She Would Be King has beautiful, lyrical writing which was very nice to listen to. I’m not sure how easy I’d have found it to physically read the story though. As She Would Be King is narrated by an omnipresent voice, one you learn who it is and how they relate to the characters as the story progresses, and I think that makes it feel like you are being told this mythical tale by an old storyteller.

While the writing in She Would Be King is generally poetic, the violence Gbessa, June Dey, Norman and many other characters face is not glossed over. The beatings, whippings and forced abortion are written in detail, forcing you to face the atrocities’ that were committed to generations of people.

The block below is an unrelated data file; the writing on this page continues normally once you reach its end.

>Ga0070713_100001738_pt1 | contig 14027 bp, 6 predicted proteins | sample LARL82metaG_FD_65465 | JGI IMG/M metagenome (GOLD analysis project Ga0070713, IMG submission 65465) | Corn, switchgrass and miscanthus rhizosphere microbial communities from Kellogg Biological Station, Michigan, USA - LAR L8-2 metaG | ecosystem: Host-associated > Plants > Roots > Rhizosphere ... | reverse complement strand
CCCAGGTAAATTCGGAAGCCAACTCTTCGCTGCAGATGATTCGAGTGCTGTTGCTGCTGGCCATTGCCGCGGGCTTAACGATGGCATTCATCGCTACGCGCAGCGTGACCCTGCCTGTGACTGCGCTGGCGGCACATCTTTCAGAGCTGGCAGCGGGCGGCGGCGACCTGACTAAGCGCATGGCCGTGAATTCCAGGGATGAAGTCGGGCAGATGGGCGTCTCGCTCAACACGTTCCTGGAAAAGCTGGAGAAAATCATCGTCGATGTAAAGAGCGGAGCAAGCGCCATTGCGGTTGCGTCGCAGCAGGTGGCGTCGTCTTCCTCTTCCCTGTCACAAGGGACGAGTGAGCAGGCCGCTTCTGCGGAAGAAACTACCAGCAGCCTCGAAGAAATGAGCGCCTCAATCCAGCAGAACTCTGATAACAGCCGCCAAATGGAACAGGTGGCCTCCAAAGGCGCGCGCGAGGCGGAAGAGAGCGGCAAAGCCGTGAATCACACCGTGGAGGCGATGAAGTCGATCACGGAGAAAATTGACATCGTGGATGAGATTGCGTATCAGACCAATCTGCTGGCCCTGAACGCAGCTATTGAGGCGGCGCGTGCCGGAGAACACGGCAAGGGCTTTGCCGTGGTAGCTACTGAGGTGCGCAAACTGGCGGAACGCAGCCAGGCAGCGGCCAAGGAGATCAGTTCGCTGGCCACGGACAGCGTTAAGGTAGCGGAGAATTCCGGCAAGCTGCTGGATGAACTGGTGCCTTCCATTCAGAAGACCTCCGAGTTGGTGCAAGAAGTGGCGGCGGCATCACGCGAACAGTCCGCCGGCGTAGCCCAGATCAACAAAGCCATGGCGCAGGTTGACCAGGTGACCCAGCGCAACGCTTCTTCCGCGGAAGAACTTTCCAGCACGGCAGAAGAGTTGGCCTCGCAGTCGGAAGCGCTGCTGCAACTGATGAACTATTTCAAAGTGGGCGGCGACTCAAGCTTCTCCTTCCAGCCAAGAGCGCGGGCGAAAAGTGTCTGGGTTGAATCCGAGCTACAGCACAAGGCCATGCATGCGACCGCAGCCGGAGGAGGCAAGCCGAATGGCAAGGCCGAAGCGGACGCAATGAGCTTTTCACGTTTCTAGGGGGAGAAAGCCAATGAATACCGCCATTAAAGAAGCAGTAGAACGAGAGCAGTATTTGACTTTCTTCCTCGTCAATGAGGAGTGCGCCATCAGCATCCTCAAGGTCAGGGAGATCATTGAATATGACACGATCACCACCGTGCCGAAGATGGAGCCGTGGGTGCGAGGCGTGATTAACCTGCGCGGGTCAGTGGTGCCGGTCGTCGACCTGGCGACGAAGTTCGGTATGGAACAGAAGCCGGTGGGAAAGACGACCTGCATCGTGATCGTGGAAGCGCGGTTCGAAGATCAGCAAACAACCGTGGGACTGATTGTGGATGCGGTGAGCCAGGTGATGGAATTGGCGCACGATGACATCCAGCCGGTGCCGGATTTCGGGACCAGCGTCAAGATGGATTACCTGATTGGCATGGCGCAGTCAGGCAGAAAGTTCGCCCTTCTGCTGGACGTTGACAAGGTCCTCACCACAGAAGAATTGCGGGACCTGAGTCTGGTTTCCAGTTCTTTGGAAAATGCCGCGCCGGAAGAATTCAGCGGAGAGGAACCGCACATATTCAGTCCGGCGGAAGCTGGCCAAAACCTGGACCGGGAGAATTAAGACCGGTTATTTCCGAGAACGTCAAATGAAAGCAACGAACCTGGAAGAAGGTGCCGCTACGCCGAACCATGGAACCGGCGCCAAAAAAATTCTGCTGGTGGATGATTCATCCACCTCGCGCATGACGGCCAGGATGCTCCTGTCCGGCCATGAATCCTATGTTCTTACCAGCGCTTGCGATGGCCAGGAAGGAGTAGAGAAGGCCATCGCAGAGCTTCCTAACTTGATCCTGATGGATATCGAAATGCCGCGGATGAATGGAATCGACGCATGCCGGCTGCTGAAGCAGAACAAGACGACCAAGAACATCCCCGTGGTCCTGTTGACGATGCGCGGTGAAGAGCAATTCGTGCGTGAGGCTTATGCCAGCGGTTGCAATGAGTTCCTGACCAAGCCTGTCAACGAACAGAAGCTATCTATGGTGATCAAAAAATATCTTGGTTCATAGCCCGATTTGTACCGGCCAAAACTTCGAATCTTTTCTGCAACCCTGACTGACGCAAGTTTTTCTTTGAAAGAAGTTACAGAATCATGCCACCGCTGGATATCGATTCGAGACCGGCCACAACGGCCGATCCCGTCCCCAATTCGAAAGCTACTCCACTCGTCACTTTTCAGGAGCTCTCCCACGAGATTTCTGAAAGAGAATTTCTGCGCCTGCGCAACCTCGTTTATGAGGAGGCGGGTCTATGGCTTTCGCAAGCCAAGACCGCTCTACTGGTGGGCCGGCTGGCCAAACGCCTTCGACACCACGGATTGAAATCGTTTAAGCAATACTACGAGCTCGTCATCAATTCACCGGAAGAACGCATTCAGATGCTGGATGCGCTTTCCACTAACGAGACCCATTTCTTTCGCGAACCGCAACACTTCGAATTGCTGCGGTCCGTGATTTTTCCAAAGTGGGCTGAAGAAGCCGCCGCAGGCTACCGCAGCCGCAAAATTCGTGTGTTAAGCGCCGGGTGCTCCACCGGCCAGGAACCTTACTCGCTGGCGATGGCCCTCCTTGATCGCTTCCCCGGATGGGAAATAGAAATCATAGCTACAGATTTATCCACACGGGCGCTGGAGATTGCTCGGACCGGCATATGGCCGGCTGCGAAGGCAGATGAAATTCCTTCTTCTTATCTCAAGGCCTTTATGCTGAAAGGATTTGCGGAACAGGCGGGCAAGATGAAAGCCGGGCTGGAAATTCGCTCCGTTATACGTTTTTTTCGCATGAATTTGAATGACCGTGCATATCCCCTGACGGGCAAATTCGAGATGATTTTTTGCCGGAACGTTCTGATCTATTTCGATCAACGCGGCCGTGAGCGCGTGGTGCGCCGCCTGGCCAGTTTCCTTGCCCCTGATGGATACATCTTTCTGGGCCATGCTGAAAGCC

She Would Be King is a mix of historical fiction and fantasy. It takes place during the early-mid 1800s and the effects of slavery and colonialism is a big part of the characters lives. June Dey is raised on a plantation while Norman Aragon grows up being measured and experimented on by his father as he tries to learn more about the power he believes his son has inherited. Gbessa is the only one of the three who has always lived in West Africa, but with her dark skin and red hair she was shunned by the villagers and called a witch. The fantasy element, though it probably could be classed as magical realism, is the fact three characters all have “superpowers”, immortality, invisibility and being bullet proof. How they each discover these abilities and how they, and others, react to them is a big part of their growth as characters.

The pacing of She Would Be King is uneven, and with this all-knowing narrator it’s hard to get into begin with. Some elements of the story seem rushed and then in others it’s difficult to tell how much time has passed for a character, for instance I was surprised when a character said Gbessa had been in certain town for five years, I wouldn’t have said it was that long.